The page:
Paperback, Regency, 159 pp.
Here is another book to add to the pantheon of post apocalyptic science fiction novels. Written in 1961, this novel echoes many of the fears and values of Cold War science fiction. The rebuilding of society, the inherent rights to personal freedom and the savagery of society lost are all addressed in this slim little book.
The novel prologues some 50 or more years after a plague has eradicated 90% of the population. A mercenary and his crew are taking a representative from the city state of Chicago out into the plains of the Midwest on a mission to find a legendary leader long thought dead. The story then jumps backwards to right after the Apocalypse, where we follow a young man trying to survive in the dead and empty streets of New York City. Although the population is decimated, lawlessness and savagery persist as the rule of the day. The cast of characters slowly builds as our hero first rescues, then shacks up with a young woman. His days are spent going out into the city roaming around trying to find food, ammunition, weapons. He is ever alert for snipers on the roofs and ambushes in the narrow spaces between the buildings.
Eventually, as the months go by, he makes contact with a neighbor in the same building as him, and they join together to make the nucleus of a small community. Slowly through force of personality and arms they are able to unite their building into a cohesive group. All around them similar groups are forming in coming into conflict with one another; apartment buildings and warehouses have become the armed fortresses from which marauding bands of scavengers roam Manhattan's streets. Overtime our hero's small crew becomes larger and takes over greater parts of the city. Each day is a fight for survival.
For two nights and three days, what had once been the lower half of Hell's Kitchen had been tearing itself open. From that first cold morning when they had come out of their positions and dynamited their way into a packing plant, the slap of rifle fire and the occasional bellow of heavy sidearms had swept and echoed down the cluttered streets and wide deadly avenues. Building by heavy building, they had blown gaps in walls, smashed windows and shot their way from room to room in the first rush of surprise. Here and there a fire bomb had touched off a column of smoke that twisted fitfully in the breeze and light rain that had begun falling on the second day and was still coming down. A steady stream of runners was carrying ammunition up to them and they supplied themselves from whatever miserable little they found, while scavenger squads cleaned up the weapons and ammunition left behind by corpses.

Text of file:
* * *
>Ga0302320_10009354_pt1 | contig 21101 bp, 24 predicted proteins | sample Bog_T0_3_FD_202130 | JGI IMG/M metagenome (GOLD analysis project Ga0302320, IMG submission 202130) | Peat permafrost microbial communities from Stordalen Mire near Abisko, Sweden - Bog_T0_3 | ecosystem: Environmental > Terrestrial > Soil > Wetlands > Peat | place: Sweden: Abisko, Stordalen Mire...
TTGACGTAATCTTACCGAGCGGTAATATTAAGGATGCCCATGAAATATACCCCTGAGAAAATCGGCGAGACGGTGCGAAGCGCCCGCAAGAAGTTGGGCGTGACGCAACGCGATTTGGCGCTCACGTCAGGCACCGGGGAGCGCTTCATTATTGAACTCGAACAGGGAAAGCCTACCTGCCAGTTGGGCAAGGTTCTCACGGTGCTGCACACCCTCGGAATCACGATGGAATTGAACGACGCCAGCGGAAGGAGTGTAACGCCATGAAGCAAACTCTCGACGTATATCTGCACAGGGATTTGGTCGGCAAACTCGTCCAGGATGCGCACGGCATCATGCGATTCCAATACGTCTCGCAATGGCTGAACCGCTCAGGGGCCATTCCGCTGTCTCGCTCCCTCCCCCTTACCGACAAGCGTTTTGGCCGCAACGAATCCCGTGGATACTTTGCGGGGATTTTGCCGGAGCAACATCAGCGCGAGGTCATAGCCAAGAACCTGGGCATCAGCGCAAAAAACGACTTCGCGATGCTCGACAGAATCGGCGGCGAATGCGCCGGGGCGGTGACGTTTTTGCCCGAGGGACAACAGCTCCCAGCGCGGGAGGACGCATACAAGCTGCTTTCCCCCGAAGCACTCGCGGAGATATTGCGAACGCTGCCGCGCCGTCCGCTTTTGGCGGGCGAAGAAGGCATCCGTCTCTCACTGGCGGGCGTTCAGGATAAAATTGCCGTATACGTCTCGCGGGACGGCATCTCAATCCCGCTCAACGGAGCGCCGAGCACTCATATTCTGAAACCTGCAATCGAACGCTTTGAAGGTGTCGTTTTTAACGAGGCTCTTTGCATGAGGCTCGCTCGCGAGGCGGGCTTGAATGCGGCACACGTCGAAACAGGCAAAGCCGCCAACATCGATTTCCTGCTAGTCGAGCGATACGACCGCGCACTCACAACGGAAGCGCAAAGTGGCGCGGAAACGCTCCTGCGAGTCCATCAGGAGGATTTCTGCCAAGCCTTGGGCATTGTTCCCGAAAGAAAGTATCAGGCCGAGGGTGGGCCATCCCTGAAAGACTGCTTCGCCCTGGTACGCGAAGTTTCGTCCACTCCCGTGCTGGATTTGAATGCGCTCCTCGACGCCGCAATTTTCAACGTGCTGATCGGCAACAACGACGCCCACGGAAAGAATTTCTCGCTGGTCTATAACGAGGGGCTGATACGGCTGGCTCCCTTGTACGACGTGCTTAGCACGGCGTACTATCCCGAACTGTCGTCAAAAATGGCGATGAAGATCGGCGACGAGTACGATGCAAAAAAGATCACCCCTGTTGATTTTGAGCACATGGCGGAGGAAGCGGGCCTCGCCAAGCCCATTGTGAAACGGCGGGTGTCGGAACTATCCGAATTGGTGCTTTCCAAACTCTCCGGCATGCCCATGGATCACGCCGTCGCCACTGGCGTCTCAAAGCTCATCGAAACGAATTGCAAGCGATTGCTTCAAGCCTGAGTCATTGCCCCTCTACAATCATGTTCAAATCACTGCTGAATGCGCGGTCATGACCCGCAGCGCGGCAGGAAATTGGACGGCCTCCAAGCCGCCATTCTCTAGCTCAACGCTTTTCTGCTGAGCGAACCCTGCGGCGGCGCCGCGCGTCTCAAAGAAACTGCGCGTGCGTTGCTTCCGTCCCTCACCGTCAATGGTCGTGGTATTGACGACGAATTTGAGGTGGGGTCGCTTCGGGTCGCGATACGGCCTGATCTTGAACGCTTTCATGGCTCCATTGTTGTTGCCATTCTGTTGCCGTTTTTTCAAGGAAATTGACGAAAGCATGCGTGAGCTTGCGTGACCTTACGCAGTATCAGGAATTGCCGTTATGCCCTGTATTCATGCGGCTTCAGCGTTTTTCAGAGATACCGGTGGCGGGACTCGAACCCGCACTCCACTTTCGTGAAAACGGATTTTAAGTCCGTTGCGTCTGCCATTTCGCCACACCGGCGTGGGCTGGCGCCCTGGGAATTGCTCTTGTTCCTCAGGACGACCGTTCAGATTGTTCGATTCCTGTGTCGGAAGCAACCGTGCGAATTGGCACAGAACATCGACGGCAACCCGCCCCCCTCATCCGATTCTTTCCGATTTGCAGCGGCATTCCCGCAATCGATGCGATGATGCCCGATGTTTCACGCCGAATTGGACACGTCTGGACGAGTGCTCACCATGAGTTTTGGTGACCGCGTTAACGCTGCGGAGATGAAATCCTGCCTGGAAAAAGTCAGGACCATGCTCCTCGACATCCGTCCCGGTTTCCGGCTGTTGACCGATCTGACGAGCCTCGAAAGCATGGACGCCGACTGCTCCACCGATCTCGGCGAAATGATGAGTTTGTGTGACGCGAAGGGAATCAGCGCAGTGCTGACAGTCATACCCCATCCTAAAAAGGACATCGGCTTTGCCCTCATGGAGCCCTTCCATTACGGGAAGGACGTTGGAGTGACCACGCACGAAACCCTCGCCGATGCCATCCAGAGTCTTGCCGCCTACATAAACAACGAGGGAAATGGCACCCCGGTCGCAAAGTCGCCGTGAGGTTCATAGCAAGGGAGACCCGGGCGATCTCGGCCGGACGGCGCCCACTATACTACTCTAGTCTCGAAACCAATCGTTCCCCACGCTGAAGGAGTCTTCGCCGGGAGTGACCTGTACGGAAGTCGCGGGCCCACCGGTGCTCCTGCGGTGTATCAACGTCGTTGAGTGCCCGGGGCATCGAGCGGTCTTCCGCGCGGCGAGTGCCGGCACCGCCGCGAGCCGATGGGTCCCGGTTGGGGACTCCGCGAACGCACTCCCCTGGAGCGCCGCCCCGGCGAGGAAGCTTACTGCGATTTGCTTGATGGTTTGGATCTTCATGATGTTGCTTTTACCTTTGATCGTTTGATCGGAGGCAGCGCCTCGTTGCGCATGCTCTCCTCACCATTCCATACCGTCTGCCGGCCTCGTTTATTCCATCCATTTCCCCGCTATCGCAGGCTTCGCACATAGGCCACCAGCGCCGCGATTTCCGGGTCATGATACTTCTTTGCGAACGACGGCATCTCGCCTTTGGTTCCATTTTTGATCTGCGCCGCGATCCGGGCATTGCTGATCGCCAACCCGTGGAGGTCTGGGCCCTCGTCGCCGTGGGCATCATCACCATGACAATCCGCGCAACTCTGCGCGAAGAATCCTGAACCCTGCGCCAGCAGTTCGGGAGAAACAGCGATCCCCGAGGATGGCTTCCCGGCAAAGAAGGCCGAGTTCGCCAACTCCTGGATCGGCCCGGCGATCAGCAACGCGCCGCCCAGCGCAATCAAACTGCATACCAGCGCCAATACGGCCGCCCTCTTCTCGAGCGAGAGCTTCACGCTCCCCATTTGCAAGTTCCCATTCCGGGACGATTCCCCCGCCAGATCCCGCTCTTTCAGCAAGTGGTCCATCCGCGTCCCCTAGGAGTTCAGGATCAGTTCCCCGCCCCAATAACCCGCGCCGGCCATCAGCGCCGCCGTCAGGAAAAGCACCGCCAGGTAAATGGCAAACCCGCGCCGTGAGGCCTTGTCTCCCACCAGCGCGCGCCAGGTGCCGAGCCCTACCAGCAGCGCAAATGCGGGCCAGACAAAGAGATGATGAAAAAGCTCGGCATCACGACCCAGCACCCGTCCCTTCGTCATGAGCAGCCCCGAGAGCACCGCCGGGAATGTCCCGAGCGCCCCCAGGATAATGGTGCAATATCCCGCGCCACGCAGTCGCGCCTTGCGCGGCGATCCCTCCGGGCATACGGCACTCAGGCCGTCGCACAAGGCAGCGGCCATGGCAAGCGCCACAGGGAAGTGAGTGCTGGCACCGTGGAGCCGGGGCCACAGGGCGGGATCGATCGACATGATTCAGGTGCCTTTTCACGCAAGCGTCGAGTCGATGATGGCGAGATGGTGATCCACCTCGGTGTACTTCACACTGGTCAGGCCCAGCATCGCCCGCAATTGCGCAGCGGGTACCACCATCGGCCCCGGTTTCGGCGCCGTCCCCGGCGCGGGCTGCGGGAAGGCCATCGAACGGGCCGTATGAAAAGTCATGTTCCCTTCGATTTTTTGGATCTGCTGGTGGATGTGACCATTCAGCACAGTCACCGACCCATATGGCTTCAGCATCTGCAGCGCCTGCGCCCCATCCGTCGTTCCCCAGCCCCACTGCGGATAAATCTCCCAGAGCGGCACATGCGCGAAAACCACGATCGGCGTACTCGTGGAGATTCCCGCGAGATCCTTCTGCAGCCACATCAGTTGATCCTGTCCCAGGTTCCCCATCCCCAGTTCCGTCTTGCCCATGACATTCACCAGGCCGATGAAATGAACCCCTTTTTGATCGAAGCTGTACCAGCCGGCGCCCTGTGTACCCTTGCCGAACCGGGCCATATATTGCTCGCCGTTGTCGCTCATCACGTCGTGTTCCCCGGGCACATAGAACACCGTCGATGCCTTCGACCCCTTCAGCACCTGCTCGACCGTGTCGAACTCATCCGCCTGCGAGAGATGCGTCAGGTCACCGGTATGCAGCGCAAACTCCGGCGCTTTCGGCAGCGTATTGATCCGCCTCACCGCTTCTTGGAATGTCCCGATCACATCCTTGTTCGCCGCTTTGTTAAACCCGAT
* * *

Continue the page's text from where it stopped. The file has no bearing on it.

Two days, three nights. They had started on the uptown side of Fourteenth Street with covering squads to clean out the downtown side and leave them a clear supply route.
They had reached Eighteenth Street by nightfall of the third day.
The story begins to jump jerkily forward through time. The son of one of the original leaders, Ted Berendtsen, rises up as an exceptional leader and organizer. He forms an army of unification which subdues and assimilates the surrounding regions: New Jersey, Philadelphia, Boston, New England. Over the years that this great army is away, a new culture of independence begins to grow in New York with many of the same problems that plagued our pre-apocalyptic world: power, politics, money.
As the year slide by the legend of Ted Berendtsen grows but also comes to be feared by those who see him as a power monger. The new politicians of the future fear his power and put him on trial for treason. Their new Republic forces every man to be armed and reduces every interaction to a savage, Wild West-like Test of Integrity.
As we track down through the generations towards the end of the novel, the author leaves us with some question as to man's ability to recover from disaster. Will an open and cooperative society reform? Or does the daily need to battle for survival force everyone to work for themselves and their family alone?